An often unknown source is the enumeration maps that are available on microfilm which were compiled by the Census Bureau. The word map is misleading in this instance. We often expect to find a map, when in fact the enumeration maps are actually word descriptions of the boundaries of a given enumeration district. When working with the unsoundexed 1910 states, these maps are heaven sent.

When you combine the enumeration map with the information you garnered from the city directory, you will find that you can usually narrow your search down to just a couple enumeration districts. In some instances you may even be able to narrow it down to a single enumeration district depending on how accurately you have narrowed your ancestor's address in the city.

Many of the large cities are listed by Ward in the enumeration maps. Therefore you will first find your state, then your county, and then you will look for the appropriate entry under that county. The enumeration maps themselves are arranged first by state, then by supervisor's district and then by county. The supervisor's districts are arranged numerically and in some instances the counties within a district are arrange alphabetically, but don't assume.

Going to the Census

Once you have located the potential enumeration districts from the enumeration maps, your next step is to go to the actual census itself. Armed with the enumeration districts you will get the appropriate film or films. Instead of going line by line reading each name of everyone living in the area though, you are instead going to turn the census sideways. Instead of reading the names of the people, you are first going to read the names of the streets. After all, you now have the name of the street and the house number for your ancestor. It is much easier to read the street names page by page than it is to read the names of each person that has been enumerated.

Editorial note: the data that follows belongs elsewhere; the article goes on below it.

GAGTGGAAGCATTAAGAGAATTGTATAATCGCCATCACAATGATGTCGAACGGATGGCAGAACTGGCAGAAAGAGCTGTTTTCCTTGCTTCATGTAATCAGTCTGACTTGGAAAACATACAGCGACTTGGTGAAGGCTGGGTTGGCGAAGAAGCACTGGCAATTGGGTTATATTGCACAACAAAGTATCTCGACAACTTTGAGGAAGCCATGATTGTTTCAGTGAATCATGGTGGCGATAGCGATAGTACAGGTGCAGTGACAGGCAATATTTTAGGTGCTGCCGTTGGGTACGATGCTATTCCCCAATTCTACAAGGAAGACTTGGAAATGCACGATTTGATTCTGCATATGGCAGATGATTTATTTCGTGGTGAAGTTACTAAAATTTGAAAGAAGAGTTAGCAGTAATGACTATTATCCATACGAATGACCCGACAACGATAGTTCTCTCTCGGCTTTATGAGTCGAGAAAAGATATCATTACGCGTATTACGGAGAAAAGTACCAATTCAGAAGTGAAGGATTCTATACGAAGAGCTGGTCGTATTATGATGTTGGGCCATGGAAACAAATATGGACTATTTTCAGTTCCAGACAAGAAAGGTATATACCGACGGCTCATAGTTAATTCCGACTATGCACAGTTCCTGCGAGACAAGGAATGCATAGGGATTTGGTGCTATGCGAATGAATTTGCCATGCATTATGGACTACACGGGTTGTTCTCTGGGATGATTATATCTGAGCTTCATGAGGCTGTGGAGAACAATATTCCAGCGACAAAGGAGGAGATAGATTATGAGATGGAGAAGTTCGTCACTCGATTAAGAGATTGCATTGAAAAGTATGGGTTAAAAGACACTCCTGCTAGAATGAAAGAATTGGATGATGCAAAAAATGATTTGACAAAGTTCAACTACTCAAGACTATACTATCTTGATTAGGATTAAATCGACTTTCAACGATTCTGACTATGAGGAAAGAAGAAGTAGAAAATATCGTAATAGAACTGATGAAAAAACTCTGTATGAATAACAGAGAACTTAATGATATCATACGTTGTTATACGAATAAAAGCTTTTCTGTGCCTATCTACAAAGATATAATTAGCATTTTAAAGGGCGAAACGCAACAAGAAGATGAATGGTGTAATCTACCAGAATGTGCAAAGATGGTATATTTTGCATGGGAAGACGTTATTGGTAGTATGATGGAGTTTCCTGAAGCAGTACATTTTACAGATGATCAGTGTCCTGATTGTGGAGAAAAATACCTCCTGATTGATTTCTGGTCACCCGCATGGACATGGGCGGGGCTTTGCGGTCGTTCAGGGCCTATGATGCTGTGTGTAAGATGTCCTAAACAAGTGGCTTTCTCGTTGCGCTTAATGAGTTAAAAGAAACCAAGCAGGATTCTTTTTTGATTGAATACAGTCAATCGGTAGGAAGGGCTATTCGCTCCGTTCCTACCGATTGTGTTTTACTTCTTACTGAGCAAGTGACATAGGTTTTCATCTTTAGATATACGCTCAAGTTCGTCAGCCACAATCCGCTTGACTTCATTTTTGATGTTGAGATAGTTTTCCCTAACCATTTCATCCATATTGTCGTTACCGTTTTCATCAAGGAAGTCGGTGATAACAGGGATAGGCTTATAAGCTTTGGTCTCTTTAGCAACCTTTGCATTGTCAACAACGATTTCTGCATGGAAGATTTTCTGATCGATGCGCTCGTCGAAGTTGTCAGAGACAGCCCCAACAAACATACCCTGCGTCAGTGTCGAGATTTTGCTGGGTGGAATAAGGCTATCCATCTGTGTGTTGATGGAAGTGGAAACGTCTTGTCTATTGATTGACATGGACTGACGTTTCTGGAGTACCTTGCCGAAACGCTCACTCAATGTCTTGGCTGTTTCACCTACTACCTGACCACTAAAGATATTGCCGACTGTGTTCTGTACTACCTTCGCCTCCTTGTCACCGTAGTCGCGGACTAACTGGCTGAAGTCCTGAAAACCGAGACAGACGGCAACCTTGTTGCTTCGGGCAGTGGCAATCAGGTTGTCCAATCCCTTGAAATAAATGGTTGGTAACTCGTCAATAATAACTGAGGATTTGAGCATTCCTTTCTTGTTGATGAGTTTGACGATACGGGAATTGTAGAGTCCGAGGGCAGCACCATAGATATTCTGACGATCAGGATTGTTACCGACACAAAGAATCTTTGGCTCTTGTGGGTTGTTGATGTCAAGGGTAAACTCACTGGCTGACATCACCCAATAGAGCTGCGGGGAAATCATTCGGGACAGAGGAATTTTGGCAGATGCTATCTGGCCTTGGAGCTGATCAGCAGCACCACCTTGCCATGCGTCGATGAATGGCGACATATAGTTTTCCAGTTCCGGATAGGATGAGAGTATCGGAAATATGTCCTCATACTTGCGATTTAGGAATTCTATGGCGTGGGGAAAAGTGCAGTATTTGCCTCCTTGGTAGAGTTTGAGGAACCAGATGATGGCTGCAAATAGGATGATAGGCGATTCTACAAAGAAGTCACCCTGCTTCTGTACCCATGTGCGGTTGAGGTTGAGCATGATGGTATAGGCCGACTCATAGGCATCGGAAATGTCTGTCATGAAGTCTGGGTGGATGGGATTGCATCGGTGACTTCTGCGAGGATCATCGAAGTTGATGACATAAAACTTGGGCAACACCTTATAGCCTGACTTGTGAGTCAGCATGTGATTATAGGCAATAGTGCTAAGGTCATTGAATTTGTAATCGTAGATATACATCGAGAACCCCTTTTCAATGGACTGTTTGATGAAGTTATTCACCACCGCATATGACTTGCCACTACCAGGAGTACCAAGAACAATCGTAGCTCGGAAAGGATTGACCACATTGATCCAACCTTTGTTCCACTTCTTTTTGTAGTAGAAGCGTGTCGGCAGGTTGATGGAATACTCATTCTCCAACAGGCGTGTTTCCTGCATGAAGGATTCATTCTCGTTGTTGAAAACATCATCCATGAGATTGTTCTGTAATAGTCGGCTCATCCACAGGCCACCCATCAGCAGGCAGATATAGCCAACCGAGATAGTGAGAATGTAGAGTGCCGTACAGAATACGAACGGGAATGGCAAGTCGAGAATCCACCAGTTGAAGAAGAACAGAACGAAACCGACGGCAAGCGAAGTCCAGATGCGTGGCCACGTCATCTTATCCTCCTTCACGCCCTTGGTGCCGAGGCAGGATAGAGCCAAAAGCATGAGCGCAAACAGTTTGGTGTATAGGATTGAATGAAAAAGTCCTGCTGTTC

Even for those pages that may be difficult to read you will discover that when you need only read the names of the streets that you can go through the pages rather quickly, eventually coming upon your ancestor in the census.

In Conclusion

In a perfect world, every census would be soundexed. The reality is that parts of the 1910 are not, and many more parts of the soon to be released 1930 are not. Working with the city directories and the enumeration maps is one of the best ways to narrow your search for your ancestor.

Also, do not look for the soundex to be available online anytime soon. For each year that has been soundexed, the number of soundex films equals if not surpassed the number of census films. To digitize this information would be a major undertaking, especially when it comes to the larger cities such as you are in need of. The easiest place to find soundex films are genealogical departments of various libraries and through your local Family History Center.

See Rhonda's Previous Columns

Rhonda R. McClure is a professional genealogist specializing in celebrity trees and computerized genealogy. She has been involved in online genealogy for fifteen years. She is the author of the award-winning The Complete Idiot's Guide to Online Genealogy, now in its second edition. She is the author of four how-to guides on Family Tree Maker. In late 2001, she wrote The Genealogist's Computer Companion. She is a contributing editor to Biography Magazine with her "Celebrity Roots" column and a contributing writer to The History Channel Magazine. Her latest book is Finding Your Famous and Infamous Ancestors. She may be contacted at rhondagen@thegenealogist.com.